Hepatitis B virus (HBV) is an oncogenic virus. An estimated 400 million individuals worldwide are infected with HBV leading to chronic hepatitis, cirrhosis, and hepatocellular carcinoma (HCC). The early events of HBV infection are poorly defined due to the low signal intensity, transient and dynamic nature of the entry process, and lack of a systemic approach to identify the cellular components required for individual steps. Once characterized, these host factors may serve as critical targets for therapeutic intervention, thus reducing the rate of chronic hepatitis and ensuing liver cancer. Duck hepatitis B virus (DHBV), the related hepatotropic DNA virus may serve as a model system for the identification of viral receptor/co-factors as well as for the evaluation of novel molecular targets for intervention of hepadnavirus infection. We have previously identified and cloned two DHBV pre-S envelope-interacting proteins: p170 (carboxypeptidase D, DCPD) and p120 (glycine decarboxylase). The DCPD has been established as a DHBV docking receptor but fails to confer DHBV susceptibility of cell lines, suggesting that other cellular co-factors are necessary for establishing productive viral infection. The p120 is distributed only in DHBV infectible tissues and essential for a post-binding step of the DHBV life cycle. Optimal p120 binding in vitro requires truncation of the pre-S domain, which contains a putative cleavage site for PC7, a proprotein convertase. Our long-term goal is to understand virus-host interactions in the viral entry pathway and identify cellular targets for therapeutic intervention. The present application will initiate investigations on the mode of p120 action.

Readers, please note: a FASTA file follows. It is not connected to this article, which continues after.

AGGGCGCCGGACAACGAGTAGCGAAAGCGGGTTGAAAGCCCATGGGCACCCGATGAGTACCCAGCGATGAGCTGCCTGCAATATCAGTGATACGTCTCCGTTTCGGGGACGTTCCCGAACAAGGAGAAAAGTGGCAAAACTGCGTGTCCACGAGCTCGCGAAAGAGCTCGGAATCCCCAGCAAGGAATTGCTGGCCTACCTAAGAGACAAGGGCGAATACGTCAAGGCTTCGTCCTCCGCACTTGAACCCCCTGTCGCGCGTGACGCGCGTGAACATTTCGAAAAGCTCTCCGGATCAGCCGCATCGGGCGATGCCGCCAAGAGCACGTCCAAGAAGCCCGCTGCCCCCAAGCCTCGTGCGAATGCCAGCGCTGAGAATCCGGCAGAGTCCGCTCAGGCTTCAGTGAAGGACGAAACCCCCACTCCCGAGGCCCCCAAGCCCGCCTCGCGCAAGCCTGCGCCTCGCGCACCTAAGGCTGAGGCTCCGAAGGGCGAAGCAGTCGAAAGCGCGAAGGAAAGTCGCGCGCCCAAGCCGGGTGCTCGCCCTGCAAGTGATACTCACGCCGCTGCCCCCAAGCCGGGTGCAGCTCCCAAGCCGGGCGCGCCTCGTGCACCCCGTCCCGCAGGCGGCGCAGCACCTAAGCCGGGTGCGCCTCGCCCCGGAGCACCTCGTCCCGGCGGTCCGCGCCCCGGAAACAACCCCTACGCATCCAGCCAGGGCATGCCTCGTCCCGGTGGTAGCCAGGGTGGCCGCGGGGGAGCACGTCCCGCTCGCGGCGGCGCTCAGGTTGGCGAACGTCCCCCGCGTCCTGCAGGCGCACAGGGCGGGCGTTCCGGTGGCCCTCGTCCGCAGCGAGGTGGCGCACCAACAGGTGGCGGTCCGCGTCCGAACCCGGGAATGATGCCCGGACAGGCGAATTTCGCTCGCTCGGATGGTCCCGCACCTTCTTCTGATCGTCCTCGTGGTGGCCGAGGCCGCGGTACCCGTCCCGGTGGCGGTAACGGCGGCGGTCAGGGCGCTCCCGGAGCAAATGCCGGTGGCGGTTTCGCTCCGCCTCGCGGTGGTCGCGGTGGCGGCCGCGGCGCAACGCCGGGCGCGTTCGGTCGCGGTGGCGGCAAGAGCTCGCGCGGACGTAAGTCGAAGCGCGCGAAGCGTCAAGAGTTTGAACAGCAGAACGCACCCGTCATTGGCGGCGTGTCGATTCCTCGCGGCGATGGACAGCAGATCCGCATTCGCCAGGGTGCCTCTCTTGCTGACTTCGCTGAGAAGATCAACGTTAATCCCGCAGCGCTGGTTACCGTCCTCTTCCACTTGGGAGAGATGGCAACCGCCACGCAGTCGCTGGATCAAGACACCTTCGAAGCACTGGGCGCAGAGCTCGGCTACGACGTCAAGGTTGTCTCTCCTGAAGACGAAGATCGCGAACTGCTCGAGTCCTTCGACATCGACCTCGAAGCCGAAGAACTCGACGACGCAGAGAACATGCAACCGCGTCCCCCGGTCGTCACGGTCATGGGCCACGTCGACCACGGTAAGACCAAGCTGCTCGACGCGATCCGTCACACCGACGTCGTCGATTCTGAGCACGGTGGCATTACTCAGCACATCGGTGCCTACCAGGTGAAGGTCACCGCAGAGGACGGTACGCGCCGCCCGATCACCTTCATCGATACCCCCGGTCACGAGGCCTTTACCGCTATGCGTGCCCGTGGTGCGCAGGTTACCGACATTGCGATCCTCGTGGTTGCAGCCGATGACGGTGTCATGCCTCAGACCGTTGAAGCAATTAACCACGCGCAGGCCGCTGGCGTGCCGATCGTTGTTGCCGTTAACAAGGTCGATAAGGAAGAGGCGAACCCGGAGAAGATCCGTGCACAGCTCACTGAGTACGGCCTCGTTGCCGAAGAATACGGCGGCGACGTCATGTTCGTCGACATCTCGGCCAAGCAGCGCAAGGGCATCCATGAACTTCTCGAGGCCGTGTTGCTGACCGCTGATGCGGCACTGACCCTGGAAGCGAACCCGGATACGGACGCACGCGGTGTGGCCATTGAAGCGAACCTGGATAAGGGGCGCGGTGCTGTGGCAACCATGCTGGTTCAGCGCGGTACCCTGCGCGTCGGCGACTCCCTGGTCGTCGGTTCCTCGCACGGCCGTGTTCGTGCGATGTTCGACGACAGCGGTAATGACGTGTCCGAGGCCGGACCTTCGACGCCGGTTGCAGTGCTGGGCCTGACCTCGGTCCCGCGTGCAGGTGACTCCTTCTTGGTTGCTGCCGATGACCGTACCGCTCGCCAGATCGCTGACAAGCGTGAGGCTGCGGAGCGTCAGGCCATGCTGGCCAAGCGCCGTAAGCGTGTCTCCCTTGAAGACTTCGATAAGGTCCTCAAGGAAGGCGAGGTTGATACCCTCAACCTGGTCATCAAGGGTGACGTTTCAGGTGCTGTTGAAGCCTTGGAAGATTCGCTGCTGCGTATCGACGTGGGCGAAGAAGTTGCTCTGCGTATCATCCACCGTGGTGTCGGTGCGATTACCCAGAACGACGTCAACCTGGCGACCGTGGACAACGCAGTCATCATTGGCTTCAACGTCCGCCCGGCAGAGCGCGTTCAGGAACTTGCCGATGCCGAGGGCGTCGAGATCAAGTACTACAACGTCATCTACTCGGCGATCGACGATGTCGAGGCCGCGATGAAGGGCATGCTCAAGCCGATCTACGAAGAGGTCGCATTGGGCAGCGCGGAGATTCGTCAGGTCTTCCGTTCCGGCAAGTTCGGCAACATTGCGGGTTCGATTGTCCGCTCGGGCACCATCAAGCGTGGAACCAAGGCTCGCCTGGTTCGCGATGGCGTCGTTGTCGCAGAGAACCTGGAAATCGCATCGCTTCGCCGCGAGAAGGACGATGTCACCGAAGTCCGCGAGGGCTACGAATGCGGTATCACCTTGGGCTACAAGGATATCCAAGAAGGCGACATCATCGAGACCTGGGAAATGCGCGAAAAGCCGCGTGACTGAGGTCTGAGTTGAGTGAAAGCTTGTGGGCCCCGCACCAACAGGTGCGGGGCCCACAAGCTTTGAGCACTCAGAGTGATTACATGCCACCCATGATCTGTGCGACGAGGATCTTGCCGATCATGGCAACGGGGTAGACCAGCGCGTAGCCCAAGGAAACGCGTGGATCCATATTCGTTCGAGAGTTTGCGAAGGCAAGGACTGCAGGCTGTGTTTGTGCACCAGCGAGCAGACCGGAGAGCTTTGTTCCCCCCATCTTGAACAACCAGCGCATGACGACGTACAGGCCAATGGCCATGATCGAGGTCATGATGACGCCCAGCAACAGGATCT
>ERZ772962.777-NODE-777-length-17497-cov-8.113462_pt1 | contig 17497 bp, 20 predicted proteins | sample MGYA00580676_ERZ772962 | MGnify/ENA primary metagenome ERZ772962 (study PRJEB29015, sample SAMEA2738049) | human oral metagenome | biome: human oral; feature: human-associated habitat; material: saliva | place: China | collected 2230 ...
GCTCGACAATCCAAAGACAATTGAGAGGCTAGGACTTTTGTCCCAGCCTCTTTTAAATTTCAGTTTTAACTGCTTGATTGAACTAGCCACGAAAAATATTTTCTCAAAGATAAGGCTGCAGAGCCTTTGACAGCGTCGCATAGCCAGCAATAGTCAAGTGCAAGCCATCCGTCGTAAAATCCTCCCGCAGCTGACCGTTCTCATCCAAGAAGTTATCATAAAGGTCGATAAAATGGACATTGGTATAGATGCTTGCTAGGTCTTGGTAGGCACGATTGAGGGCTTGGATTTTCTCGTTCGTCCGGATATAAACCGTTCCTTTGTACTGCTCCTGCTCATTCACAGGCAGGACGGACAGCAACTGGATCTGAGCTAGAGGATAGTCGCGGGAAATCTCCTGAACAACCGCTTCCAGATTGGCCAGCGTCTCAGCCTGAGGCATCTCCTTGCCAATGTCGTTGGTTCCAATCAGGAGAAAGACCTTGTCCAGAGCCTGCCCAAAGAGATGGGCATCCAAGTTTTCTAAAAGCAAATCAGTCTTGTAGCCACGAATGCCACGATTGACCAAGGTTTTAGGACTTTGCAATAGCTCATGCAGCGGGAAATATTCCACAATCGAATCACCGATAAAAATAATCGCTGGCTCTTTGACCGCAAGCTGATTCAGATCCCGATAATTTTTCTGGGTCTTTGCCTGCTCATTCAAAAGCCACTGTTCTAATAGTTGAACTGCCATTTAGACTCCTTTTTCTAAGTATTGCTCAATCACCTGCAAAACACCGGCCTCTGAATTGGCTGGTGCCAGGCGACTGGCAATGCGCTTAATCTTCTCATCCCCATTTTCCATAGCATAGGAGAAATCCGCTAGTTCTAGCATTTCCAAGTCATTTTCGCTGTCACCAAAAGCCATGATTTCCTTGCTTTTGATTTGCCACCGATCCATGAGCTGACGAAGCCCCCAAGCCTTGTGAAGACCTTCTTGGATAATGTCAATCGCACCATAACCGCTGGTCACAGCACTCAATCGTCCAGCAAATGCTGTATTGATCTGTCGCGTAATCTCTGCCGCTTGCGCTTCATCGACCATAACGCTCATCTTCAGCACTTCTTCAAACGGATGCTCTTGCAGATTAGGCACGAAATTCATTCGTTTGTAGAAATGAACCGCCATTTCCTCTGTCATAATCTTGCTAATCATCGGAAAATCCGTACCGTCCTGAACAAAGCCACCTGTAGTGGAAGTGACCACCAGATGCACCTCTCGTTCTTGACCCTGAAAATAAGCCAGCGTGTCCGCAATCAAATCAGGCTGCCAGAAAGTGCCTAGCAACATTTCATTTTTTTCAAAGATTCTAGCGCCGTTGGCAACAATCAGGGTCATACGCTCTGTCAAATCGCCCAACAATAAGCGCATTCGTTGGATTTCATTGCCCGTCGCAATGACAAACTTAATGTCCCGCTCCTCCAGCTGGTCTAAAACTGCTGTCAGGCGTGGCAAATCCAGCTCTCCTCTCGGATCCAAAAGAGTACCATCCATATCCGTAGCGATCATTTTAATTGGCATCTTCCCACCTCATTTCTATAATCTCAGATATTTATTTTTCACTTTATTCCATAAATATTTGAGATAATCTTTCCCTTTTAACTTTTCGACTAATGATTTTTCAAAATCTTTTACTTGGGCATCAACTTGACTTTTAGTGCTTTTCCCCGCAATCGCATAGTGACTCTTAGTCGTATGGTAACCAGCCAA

Our specific aims are: (1). Investigate the molecular basis whereby p120 mediates productive DHBV infection; (2). Determine the contribution of proprotein convertases to DHBV infectivity; and (3). Evaluate p120 as well as DCPD as molecular targets for intervention of DHBV infection. We hope these studies will contribute to the understanding of the early events of hepadnavirus infection and may lead to the development of novel antiviral strategies for prevention of HBV induced liver cancer.

National Institute of Health (NIH)
National Cancer Institute (NCI)
Research Project (R01)
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Virology - A Study Section (VIRA)
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Read-Connole, Elizabeth Lee
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Rhode Island Hospital
United States
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